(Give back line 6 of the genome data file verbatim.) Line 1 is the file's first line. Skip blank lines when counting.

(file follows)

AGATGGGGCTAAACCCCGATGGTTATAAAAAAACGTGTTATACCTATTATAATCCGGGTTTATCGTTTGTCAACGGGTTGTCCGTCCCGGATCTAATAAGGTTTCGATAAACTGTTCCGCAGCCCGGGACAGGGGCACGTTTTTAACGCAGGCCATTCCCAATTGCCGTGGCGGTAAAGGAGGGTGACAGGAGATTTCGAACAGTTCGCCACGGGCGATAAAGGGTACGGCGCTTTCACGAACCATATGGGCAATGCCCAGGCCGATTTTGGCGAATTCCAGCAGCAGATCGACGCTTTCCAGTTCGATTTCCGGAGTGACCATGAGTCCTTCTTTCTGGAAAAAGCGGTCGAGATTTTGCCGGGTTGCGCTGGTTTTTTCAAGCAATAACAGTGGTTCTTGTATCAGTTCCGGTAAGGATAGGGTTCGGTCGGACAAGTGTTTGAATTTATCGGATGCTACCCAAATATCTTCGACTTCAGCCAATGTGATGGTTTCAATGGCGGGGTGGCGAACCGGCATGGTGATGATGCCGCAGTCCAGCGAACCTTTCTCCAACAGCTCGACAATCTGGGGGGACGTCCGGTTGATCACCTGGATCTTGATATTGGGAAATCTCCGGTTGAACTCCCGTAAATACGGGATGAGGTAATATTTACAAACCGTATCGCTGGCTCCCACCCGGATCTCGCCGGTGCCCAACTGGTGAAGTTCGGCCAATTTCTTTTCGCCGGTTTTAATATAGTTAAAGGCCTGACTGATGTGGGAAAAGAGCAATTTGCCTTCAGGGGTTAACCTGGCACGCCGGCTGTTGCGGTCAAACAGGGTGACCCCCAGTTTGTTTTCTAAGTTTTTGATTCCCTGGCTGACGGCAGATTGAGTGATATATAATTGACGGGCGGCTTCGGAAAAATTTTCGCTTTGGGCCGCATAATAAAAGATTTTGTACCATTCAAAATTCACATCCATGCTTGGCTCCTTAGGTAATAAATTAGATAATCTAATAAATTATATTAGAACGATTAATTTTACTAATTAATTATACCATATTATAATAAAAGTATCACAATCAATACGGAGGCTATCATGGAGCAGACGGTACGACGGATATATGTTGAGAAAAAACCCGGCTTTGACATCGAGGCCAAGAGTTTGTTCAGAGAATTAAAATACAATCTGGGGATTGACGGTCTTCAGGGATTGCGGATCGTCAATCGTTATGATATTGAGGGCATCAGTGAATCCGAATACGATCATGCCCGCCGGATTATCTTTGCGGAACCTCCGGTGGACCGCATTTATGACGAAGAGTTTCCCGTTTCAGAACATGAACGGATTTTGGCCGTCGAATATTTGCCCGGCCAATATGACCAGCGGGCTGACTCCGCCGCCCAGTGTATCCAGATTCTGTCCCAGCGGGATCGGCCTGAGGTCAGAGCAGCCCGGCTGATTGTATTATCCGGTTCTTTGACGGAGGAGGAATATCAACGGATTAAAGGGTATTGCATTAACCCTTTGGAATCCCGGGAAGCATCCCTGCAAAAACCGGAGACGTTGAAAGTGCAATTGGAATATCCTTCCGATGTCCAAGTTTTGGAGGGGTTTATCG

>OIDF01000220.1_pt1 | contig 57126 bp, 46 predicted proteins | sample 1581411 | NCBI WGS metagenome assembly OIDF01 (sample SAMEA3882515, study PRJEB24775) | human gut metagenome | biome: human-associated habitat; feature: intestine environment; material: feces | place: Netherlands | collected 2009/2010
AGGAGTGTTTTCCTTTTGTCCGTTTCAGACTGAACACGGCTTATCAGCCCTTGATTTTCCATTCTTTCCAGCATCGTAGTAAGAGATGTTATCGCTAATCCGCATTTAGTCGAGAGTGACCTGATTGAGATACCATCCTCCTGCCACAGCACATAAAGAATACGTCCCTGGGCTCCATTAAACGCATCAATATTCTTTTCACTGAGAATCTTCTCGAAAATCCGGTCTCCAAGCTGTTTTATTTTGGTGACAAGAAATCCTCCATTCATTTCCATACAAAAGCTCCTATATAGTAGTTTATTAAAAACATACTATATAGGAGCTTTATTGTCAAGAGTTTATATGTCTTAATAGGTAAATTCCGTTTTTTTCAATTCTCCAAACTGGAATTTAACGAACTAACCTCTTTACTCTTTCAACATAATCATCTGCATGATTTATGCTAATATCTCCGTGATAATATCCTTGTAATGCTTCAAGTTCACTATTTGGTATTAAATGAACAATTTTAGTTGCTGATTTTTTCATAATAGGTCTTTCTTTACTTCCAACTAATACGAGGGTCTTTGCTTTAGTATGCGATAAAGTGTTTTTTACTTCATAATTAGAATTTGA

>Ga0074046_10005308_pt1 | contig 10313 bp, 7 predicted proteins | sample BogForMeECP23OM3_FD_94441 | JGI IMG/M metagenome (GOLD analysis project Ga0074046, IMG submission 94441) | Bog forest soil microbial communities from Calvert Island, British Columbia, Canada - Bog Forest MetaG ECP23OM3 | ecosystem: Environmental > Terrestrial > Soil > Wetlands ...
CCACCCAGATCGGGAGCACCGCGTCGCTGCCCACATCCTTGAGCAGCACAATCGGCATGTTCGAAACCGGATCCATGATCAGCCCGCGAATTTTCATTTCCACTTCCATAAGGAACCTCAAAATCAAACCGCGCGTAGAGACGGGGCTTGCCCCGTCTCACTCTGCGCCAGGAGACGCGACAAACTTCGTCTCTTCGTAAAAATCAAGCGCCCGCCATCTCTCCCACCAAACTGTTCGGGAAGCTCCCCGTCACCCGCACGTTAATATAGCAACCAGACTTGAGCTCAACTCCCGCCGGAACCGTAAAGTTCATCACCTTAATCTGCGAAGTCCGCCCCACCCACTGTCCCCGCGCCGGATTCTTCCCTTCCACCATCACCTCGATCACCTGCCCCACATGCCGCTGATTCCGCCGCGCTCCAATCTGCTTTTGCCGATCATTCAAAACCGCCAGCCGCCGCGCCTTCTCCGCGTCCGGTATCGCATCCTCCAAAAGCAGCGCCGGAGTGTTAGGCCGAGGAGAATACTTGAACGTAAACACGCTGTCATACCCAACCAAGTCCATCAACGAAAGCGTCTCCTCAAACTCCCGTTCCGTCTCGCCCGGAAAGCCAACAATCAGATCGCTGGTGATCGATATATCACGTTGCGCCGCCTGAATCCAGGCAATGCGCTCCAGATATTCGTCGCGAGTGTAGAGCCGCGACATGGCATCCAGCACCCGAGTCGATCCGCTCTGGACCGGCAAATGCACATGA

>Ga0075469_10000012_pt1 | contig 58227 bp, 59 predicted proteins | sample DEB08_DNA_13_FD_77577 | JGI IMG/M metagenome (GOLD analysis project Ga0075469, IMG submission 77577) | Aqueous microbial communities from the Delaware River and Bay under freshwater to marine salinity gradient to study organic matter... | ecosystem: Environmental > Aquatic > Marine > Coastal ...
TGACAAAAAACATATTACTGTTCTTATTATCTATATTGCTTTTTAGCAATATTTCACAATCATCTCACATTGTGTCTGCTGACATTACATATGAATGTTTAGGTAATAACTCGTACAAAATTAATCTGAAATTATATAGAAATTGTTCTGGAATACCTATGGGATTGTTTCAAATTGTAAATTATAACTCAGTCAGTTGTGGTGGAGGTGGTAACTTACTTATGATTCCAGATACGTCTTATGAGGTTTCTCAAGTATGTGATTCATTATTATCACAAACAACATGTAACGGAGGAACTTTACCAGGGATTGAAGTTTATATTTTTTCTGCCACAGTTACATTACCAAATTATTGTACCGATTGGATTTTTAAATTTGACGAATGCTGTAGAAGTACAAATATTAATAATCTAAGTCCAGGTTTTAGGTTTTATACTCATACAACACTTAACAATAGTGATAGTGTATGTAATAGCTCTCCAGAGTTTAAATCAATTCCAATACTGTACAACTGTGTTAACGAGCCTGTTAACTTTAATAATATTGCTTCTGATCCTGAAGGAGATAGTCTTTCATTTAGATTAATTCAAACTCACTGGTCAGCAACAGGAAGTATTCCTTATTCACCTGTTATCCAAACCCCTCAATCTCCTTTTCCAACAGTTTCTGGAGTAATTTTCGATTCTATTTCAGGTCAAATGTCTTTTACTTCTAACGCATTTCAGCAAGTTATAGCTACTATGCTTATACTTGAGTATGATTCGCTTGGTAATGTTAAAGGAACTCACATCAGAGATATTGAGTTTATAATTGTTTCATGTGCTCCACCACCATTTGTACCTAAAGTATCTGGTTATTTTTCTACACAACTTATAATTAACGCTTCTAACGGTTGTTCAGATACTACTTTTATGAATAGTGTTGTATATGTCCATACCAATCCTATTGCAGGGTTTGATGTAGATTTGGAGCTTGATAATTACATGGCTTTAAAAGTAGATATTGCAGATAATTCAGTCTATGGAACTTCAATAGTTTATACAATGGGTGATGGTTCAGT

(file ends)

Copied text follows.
>Ga0075469_10000012_pt1 | contig 58227 bp, 59 predicted proteins | sample DEB08_DNA_13_FD_77577 | JGI IMG/M metagenome (GOLD analysis project Ga0075469, IMG submission 77577) | Aqueous microbial communities from the Delaware River and Bay under freshwater to marine salinity gradient to study organic matter... | ecosystem: Environmental > Aquatic > Marine > Coastal ...